Old Seward Highway

Alaska, a place so familiar yet so new. A place I can call home. A long lost friend; a distant stranger. After university I decided to return back to Alaska to organize my finances before I headed off onto an exploration that would change my life. Within a week I had found a job as a bartender at The Hilton Anchorage. During my time of employment, I met people who would help me make Alaska a great experience for me. 

He looked at me with his dark brown eyes in a way that saw into my soul, “Alright, I’m going to pick you up at 7 am, be ready.” Unaware of where he was going to take me, I agreed on the spontaneity. I needed someone to show me around Anchorage in a way I’ve never experienced it. Without hesitation I said, “Okay.” After all, I needed a friend.

Ten to seven and I got a call to come outside. With comfort in his eyes, they ignited as I opened the car door. “Before we start, we’re going to get breakfast.”  I sat there and I admired his authority to decide for me. For once I didn’t have to think for myself, all I had to do was enjoy the day ahead of me. We drove into the city and stopped at an endearing cafe filled with locals who regularly dined there. Little did he know that the Southside Restaurant and Grill would become one of my favorite breakfast spots.

After a cheerful chat, a hot cup of coffee, and a delicious breakfast he nudged me to come along. Once again we were in the car and started driving onto the Old Seward Highway. Unacquainted of what to expect, I became surprised by the scenery. I remember coming to Anchorage as a little girl, but I did not remember it like this. It was magic.

I was welcomed by the snow covered trees burrowing into the mountains that resided within the Chugach National Forest. As I turned my head to the right I caught glimpses of rail road tracks hidden in the snow; perfectly placed along the Turnagain Arm. Spring shyly around the corner thawing the waters; life quietly peeking at what’s about to come. As the sun rose, it gleamed against the ice caps. It touched the unbroken tide so Alaska’s bare beauty could reflect strikingly. Clean, scarcely touched, a natural bliss preserved by the people who lived here.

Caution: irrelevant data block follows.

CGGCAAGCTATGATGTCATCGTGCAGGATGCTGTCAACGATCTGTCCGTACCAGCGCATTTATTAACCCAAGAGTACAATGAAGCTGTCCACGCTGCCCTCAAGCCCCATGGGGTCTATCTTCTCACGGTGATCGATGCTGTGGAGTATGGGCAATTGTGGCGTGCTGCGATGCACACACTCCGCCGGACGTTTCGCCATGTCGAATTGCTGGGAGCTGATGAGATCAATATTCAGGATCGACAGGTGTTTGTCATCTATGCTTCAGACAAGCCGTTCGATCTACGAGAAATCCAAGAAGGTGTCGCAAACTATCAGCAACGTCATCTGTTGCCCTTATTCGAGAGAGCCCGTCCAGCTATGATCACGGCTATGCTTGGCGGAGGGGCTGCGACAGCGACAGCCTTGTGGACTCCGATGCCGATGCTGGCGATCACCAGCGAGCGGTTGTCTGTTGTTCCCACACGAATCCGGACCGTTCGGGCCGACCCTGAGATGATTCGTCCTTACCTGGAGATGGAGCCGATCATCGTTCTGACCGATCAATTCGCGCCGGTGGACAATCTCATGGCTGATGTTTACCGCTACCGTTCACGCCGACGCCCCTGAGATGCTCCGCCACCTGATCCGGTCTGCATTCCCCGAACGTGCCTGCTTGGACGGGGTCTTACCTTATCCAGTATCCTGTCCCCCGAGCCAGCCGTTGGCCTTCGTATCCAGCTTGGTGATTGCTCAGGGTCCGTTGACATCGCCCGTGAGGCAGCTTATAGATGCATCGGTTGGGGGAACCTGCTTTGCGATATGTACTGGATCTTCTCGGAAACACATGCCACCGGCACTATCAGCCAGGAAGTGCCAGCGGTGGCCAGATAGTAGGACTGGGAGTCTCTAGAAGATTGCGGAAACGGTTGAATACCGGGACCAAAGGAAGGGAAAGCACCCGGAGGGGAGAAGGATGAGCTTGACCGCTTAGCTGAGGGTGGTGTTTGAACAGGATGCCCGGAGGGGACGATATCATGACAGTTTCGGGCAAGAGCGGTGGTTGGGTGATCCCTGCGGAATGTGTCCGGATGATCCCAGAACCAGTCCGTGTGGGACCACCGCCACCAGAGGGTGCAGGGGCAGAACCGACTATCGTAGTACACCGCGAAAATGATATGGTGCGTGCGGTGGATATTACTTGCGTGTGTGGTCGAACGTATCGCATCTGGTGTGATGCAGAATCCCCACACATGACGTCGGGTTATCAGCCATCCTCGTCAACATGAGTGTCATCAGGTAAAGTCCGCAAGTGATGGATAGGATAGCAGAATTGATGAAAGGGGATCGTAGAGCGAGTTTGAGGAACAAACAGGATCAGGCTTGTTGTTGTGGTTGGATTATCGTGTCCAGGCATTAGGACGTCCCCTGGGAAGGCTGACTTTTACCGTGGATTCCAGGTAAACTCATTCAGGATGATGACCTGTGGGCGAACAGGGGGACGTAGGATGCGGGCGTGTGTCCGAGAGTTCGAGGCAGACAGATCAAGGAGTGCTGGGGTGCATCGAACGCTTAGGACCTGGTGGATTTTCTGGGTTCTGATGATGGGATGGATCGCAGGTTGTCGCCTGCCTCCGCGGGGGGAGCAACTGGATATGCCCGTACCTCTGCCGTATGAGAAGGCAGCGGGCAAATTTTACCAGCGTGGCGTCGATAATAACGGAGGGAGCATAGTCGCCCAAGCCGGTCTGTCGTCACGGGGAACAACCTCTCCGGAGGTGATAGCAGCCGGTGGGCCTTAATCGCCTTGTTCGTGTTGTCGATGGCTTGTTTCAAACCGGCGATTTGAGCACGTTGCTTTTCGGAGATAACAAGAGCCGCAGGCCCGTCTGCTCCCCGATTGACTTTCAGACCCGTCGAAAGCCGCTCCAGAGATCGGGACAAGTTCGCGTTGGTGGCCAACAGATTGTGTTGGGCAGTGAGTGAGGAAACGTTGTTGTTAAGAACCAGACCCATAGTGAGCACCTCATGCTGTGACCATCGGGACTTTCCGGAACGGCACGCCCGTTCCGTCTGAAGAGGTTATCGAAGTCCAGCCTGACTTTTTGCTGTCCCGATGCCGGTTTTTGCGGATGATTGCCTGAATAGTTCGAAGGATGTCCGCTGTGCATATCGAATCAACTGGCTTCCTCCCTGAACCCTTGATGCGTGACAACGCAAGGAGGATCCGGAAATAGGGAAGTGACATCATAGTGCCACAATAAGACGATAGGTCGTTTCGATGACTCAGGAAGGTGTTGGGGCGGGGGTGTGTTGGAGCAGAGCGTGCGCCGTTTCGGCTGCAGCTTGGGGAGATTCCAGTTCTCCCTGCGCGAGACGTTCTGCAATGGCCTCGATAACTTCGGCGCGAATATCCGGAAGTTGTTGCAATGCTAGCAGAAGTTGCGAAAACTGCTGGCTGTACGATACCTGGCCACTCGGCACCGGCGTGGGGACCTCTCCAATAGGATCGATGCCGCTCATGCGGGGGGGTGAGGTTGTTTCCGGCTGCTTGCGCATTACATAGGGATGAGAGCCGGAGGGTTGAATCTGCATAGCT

The further away from the city we got I started to notice water flowing from the cliffs we drove against. “Wait, stop! Pull over.” People stood on the side of the road holding empty plastic bottles soon to be filled by the melted glacier running down the side of mountain. I ran across the street, cupped my hands together, and caught some water. As I drank, it hit my lips with an icy hello. The wholesomeness of it filled my mouth with a sweetness I’ve never experienced. I closed my eyes and took a breath of the crisp air. A smile upon my face I whispered, “this is home.”

Things to do along this drive: 

  1. Stop at the look out points to catch a good view of the sunset with the national park in the horizon.
  2. Check out the old abandoned train.
  3. See some Alaskan wildlife at the Alaska Wildlife Conservation Center.
  4. Go to Alyeska Resort to enjoy the slopes or enjoy a cocktail to stay warm. Also dine at the Seven Glaciers Restaurant.
  5. Stop in Girdwood.
  6. Portage Glacier
  7. Drive through to Whittier.
  8. Dine at the Double Musky and order the pepper steak.